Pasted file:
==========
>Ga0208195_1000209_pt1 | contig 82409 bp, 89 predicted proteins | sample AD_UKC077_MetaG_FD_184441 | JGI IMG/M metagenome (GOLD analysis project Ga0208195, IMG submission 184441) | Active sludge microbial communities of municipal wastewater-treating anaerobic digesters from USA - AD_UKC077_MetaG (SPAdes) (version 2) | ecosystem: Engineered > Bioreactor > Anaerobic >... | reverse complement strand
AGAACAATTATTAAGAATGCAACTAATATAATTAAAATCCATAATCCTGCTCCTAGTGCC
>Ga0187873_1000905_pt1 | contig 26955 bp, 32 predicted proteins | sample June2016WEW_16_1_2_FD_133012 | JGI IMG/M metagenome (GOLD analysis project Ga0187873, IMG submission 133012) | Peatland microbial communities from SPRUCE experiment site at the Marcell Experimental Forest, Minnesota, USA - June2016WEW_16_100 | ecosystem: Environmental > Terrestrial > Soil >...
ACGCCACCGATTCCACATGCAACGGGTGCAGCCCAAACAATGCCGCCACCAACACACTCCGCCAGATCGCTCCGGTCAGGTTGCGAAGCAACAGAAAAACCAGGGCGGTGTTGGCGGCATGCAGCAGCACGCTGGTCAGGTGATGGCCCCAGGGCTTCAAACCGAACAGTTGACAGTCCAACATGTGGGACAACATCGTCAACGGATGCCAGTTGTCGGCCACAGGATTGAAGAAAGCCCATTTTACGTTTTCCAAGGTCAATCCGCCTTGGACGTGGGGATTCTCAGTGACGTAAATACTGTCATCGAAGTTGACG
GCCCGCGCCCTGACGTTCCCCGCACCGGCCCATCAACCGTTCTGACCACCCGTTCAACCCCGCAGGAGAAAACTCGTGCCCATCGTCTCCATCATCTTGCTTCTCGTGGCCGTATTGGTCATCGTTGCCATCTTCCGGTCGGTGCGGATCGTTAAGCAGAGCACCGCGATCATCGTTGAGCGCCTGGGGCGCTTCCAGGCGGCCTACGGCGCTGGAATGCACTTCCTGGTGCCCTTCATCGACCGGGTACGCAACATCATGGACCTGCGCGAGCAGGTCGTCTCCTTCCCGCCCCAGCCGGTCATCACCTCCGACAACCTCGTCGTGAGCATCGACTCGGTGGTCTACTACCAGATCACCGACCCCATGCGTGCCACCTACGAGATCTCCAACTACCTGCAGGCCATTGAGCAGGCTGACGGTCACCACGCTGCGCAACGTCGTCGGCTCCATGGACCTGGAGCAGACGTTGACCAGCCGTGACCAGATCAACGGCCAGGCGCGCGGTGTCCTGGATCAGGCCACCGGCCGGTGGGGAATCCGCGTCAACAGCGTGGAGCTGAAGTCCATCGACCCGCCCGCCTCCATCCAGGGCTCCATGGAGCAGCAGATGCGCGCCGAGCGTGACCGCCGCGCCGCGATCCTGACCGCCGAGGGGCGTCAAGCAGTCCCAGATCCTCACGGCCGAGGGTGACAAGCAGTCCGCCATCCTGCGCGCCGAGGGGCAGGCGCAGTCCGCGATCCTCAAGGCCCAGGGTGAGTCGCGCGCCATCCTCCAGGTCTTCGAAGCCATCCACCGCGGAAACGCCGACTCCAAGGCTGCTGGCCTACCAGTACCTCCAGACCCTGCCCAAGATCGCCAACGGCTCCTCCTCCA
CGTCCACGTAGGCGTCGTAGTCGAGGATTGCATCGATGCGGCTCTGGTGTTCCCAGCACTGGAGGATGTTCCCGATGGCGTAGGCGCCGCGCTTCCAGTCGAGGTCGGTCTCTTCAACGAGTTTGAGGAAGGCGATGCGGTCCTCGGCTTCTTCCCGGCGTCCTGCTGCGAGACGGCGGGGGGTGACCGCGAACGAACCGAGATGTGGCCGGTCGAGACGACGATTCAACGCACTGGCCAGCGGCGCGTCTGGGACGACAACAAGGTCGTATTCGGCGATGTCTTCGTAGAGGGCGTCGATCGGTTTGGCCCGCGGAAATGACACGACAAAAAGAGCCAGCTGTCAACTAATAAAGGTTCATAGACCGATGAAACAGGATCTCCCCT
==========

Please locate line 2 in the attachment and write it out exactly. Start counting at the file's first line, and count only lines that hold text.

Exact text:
AGAACAATTATTAAGAATGCAACTAATATAATTAAAATCCATAATCCTGCTCCTAGTGCC